Forced time off not overly detrimental for CU Buffs soccer team working on reverse schedule

Coach Danny Sanchez hopes Buffs will soon be back to work

Cliff Grassmick / Staff Photographer
Colorado head coach Danny Sanchez and the Buffs lost only two regulars from a 2017 team that went 12-6-4 before losing at North Carolina in the second round of the NCAA Tournament.

For the Colorado football team, the stay-at-home directive ordered by Boulder County Health more than a week ago for 18 to 22 year olds in Boulder was an unfortunate setback for a squad on the brink of finally having a 2020 schedule.

For the CU men’s and women’s basketball teams it also was an inconvenience, though with the NCAA settling on a Nov. 25 tipoff date for the basketball seasons, those teams’ preseason workouts will not be compromised if the Boulder Health order isn’t extended past its original Thursday deadline.

Yet for the Buffs’ other fall sports that have seen their seasons pushed into 2021 due to the coronavirus pandemic, the ongoing halt to organized workouts has been frustrating but hardly debilitating. CU women’s soccer coach Danny Sanchez had been supervising workouts throughout the early portion of the fall, yet he had been planning to give his team some time off in the near future anyway.

The order from Boulder County Health made that time off occur a little sooner than expected. For a Buffs team now preparing for a schedule that kicks off in early February, instead of tackling the first few weeks of the demanding Pac-12 Conference schedule as they usually would in early October, the forced respite on the sideline has been a manageable hurdle.

“We all want to train and keep working, but as I told the team is we’re kind of looking at it as a reverse season and this is our winter-spring,” Sanchez said. “We were giving them a week off anyway. We were kind of trying to emulate a spring break-type thing. We probably did it a week or two earlier than we would have done it, but we were going to give them time off anyway.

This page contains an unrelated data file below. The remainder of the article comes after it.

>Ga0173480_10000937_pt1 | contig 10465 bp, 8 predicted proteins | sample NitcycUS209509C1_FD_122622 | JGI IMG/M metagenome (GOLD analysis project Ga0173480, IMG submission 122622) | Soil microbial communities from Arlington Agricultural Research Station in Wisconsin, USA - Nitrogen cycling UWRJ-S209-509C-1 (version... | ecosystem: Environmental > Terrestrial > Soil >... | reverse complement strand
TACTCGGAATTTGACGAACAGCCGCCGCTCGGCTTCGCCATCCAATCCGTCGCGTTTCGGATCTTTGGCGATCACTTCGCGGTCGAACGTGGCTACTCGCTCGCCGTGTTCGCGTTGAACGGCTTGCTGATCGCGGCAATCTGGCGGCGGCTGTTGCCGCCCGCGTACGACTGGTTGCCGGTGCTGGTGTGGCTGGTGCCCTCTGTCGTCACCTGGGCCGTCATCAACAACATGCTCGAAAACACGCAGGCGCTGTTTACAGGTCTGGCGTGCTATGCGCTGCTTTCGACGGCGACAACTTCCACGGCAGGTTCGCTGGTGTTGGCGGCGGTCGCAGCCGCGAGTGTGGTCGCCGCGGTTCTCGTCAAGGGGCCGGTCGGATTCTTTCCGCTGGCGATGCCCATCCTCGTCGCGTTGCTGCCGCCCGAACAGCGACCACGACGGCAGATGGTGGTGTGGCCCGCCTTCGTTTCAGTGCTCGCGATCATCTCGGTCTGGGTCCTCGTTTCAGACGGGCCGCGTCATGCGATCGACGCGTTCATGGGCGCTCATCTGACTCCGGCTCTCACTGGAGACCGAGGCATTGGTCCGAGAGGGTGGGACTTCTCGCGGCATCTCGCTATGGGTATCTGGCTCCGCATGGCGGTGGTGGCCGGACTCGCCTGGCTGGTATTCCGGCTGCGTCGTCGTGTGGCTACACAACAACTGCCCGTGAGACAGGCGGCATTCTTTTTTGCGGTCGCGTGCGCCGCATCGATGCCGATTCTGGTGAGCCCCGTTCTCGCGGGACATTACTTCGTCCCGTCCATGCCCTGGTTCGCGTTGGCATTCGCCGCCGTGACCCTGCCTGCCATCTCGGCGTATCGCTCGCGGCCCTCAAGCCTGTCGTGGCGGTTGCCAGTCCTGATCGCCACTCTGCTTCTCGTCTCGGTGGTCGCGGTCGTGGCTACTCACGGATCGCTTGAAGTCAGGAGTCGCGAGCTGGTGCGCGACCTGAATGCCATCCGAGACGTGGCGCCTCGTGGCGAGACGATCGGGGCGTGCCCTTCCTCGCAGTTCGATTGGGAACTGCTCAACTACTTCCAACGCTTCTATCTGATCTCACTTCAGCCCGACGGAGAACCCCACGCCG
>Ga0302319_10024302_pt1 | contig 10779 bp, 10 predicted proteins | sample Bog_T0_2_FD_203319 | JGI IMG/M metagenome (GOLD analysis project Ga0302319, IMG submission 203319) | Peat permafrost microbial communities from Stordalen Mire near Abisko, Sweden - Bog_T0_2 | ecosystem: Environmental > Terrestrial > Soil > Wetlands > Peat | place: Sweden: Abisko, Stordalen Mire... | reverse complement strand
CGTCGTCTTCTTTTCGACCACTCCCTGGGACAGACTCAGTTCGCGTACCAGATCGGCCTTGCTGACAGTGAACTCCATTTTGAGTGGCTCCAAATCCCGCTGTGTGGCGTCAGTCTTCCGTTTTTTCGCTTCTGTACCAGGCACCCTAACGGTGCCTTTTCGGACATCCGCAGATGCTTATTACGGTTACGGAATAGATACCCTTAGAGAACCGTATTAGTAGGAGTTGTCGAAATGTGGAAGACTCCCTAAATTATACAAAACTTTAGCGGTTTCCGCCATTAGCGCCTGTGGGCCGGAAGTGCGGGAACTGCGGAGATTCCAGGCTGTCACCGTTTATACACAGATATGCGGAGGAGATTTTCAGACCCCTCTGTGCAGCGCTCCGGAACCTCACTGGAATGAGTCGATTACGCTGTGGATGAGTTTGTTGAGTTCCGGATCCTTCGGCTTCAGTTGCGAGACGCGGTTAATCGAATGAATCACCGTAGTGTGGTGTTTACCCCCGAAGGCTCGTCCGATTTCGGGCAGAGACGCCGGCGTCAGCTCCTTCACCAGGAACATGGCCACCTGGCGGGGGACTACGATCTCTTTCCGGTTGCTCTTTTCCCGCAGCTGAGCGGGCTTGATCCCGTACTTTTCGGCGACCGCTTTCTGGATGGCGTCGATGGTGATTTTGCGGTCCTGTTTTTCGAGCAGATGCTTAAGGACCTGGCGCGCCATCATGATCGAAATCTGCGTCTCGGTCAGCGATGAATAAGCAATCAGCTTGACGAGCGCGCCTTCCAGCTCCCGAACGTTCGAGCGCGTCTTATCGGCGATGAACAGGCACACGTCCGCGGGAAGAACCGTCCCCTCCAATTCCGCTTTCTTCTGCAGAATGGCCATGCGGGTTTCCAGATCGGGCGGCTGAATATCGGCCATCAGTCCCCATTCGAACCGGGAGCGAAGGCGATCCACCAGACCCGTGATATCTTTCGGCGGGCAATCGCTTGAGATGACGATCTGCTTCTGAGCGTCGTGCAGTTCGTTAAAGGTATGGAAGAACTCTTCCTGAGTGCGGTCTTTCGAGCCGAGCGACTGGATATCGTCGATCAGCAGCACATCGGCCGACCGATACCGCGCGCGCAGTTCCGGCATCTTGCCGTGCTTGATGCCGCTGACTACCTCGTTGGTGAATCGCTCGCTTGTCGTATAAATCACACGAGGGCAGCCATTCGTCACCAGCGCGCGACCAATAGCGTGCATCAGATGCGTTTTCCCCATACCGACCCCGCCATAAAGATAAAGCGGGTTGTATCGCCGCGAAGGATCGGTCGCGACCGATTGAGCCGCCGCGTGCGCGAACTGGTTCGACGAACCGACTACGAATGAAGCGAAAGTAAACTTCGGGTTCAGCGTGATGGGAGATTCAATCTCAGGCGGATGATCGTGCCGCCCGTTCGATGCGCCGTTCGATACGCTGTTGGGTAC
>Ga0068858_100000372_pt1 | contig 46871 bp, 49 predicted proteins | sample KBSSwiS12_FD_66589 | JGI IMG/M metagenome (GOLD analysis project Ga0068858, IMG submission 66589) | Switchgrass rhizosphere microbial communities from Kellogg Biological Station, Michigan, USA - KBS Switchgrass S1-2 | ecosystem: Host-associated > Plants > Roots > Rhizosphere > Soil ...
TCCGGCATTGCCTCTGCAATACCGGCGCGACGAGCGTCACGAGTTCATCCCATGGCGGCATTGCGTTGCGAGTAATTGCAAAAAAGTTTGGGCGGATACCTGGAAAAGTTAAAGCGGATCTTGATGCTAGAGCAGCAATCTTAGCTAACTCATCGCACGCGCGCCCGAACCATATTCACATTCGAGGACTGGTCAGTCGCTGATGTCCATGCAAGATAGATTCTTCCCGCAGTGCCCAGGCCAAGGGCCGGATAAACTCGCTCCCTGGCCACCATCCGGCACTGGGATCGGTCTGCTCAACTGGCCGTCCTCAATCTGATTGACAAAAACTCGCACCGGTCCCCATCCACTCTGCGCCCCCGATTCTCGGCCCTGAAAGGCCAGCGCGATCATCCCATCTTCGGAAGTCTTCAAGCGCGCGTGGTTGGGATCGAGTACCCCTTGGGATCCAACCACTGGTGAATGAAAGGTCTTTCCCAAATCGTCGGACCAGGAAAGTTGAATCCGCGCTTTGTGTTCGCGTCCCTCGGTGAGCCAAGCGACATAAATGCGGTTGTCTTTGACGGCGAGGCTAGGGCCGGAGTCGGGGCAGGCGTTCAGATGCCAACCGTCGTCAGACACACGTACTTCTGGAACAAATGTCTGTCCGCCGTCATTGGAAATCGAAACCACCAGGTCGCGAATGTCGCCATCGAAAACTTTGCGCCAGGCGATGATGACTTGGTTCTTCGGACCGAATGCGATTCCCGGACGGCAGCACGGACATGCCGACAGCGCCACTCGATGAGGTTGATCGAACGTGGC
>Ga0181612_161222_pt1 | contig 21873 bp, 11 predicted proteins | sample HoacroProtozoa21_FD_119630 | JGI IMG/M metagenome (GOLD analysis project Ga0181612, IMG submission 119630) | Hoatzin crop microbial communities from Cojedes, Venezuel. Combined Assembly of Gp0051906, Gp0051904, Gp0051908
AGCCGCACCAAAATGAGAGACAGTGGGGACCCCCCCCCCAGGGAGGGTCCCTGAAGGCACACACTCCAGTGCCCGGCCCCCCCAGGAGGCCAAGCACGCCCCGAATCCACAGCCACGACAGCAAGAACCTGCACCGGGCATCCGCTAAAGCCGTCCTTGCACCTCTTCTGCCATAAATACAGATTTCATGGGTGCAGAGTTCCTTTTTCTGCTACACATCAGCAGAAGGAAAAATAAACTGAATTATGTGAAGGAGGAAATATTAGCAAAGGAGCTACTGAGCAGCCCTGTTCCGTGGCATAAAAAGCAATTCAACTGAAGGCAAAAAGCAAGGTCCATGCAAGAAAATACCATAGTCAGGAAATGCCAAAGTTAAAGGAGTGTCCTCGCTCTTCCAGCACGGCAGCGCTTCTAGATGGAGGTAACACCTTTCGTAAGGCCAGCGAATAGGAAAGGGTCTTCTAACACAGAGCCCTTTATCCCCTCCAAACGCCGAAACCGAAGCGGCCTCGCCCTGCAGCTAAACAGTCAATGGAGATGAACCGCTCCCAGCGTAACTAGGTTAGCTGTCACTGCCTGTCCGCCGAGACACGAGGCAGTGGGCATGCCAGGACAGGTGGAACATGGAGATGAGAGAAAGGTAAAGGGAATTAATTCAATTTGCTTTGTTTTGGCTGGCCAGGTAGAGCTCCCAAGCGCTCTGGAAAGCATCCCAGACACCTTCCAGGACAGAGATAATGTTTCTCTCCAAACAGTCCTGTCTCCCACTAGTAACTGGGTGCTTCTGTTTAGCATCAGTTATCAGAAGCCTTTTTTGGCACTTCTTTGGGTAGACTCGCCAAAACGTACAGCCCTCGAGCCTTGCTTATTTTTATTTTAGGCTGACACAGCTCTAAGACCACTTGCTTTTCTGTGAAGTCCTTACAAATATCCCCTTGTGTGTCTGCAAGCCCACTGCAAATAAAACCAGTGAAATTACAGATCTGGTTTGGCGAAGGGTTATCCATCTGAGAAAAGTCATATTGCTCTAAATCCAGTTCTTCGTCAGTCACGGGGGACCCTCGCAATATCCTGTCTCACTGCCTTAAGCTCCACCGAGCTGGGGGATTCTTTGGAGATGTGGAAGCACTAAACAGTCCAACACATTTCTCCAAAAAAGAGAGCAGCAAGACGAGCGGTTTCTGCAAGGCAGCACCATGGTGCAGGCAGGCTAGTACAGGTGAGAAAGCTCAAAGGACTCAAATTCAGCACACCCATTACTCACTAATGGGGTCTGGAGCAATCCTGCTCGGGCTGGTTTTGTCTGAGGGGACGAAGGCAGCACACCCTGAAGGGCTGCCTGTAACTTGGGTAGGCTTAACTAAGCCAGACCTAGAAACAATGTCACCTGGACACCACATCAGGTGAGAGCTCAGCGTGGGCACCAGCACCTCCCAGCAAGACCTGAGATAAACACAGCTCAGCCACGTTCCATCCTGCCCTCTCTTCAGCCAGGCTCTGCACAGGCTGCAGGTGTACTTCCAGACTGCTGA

“As much as they want to work, this is going to be the longest season they’ve ever done. We’re going to be going full-bore from early January through April and maybe into early May. Having a little time off isn’t the worst thing since we’re not competing right away like football or men’s and women’s basketball are. They have good spirits. They get it. It’s where we’re at, and when we get back at it hopefully next week, we’ll be ready to go again.”

On Sept. 22, the NCAA announced women’s soccer can begin competition on Feb. 3 in a regular season set to run through April 17. The NCAA Tournament selection, which has included the Buffs in five of the past seven seasons, will occur the next day. It will be a 48-team tournament instead of the usual 64.

Sanchez said the Pac-12 women’s soccer coaches held a conference call last week in part to lobby for at least a short nonconference schedule, likely region-based, leading into league play. The Buffs already had been plotting a predominantly local nonconference schedule before the Pac-12 opted to postpone all fall sports on Aug. 11.

“All of our (league) coaches are on the same page,” Sanchez said. “We want a ‘normal’ seven-week conference schedule in March and April leading up to the NCAA Tournament. And in February we want the conference to approve nonconference games, just like every other school in the country that’s playing right now is doing. I think everybody accepts we’re not going to be traveling across the country for nonconference games. If we can bus close by, or if somebody can zip up to us, and we can meet the testing protocols, there’s no reason not to play. But it probably will be a couple weeks before we finalize that.”